This question What is Mazzola's "Topos of Music" about? has already been asked, but I am dissatisfied with the response for several reasons and would like Math SE to revisit it. For starters, no one answered the question in the title.


Topos of Music is an unusual book because, despite being massive in length, its target audience is unclear. It cannot be considered to be targeted at musicians -- or if it is, it is only the subset of serious mathematicians who are also musicians. For only people with significant mathematical training can understand this book. Your average musician doesn't know what a topological space or a quotient space is let alone a presheaf and a sheaf. I doubt even many serious music theorists (eg like Frank Lerdahl) understand it. To illustrate how far off Mazzola is, consider a well respected music theorist like Lerdahl. In his book Tonal Pitch Space, Lerdahl clearly doesn't understand what a Lagrangian is at all even though he attempts to use the concepts to define musical energy functions. Given this, there is no reason to think Lerdahl knows what a presheaf is nor that he therefore understands Mazzola himself.

As a musician myself, I have no idea what the book is saying. I just feel the mathematics looks interesting, but I cannot understand it at all. So I would like a mathematician who has read or skimmed it to summarize two things:

  1. What is the book about?

  2. What are the top 3 theories in the book most applicable to understanding how to make better music?

Answer whatever you can.

I am uninterested in Mazzola's software projects unless they in some way directly affect my understanding of how to make pleasant music.

I would post this on Music SE, but as I said, this book is for mathematicians and only readable by the subset of them who are also musicians.

Other resources

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    $\begingroup$ I haven't looked at the book, although I do know a bit about toposes and about music, but it's very optimistic to ask for three different ways in which this work can be directly applied to making better music. That's not how this kind of thing usually works. $\endgroup$ – Kevin Carlson Jan 6 '15 at 3:14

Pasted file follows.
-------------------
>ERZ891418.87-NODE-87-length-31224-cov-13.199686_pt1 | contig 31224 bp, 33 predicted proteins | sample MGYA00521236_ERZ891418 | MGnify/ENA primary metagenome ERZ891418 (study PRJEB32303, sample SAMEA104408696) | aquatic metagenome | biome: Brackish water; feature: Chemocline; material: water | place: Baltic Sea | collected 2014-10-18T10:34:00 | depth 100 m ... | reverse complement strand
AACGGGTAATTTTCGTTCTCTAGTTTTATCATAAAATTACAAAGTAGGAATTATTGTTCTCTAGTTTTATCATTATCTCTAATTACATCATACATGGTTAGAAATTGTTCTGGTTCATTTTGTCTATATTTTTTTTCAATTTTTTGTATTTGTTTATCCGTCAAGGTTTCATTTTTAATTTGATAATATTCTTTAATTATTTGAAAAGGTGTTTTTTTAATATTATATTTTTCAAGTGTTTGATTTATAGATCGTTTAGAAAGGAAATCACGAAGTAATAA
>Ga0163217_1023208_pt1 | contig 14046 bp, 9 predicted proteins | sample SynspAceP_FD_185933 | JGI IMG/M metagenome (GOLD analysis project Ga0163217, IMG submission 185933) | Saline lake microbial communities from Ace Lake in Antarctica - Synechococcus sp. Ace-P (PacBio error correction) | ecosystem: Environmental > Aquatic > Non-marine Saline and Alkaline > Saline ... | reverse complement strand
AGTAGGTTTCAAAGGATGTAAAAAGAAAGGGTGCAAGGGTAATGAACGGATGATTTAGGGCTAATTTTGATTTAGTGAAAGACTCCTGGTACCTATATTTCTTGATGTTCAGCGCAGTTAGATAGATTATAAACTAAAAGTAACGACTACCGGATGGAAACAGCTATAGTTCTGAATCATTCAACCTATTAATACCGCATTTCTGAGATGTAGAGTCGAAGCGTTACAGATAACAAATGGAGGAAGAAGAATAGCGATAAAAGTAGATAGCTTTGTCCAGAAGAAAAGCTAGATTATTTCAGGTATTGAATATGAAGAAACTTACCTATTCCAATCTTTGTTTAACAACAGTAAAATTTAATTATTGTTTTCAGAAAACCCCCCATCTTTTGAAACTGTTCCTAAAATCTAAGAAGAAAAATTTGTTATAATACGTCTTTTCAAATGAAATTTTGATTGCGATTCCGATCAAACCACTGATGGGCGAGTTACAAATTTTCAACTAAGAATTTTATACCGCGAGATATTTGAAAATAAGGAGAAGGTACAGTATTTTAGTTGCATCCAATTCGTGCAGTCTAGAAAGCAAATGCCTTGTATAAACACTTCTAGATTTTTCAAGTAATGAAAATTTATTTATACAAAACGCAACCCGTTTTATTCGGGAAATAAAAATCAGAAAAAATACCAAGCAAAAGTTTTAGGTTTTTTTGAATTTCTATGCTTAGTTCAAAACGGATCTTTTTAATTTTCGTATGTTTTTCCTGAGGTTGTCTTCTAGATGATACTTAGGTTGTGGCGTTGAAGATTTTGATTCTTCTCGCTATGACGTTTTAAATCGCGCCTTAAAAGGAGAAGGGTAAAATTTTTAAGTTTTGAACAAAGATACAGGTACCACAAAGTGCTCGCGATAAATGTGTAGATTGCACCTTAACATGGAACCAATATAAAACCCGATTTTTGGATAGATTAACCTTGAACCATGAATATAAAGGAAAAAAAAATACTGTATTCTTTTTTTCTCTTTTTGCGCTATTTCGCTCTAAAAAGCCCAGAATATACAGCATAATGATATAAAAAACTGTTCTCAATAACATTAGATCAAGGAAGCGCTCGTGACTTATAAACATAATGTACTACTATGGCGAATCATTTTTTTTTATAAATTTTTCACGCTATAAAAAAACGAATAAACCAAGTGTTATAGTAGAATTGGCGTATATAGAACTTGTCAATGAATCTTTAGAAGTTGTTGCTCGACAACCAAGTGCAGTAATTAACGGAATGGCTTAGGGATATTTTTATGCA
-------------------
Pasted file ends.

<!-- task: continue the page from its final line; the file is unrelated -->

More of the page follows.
• $\begingroup$ There is some discussion of the book in the comments at golem.ph.utexas.edu/category/2009/05/… --- there's also a tiny bit at reddit.com/r/Musicandmathematics/comments/13k2r7/… $\endgroup$ – Gerry Myerson Jan 6 '15 at 3:20
  • $\begingroup$ @KevinCarlson do you have a suggestion for how to modify my request? I just added (2) in the hopes of getting info of that nature. $\endgroup$ – Stan Shunpike Jan 6 '15 at 3:23
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    $\begingroup$ Please stop making trivial edits to bump your question. $\endgroup$ – user98602 Jan 7 '15 at 6:46
  • $\begingroup$ Okay. Apologies. I've waited four years to ask this question so I was eager for an answer, but I will play ball by the rules. $\endgroup$ – Stan Shunpike Jan 7 '15 at 7:00

The review in Zentralblatt is several pages long and may go some way to answering at least your first question: http://recherche.ircam.fr/equipes/repmus/mamux/ThomasOnToM.pdf

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    $\begingroup$ Maybe you should tell us what you have read, so we don't waste your time and ours telling you things you already know. It would also make your question more valuable for anyone else trying to understand the book. $\endgroup$ – Gerry Myerson Jan 6 '15 at 3:33

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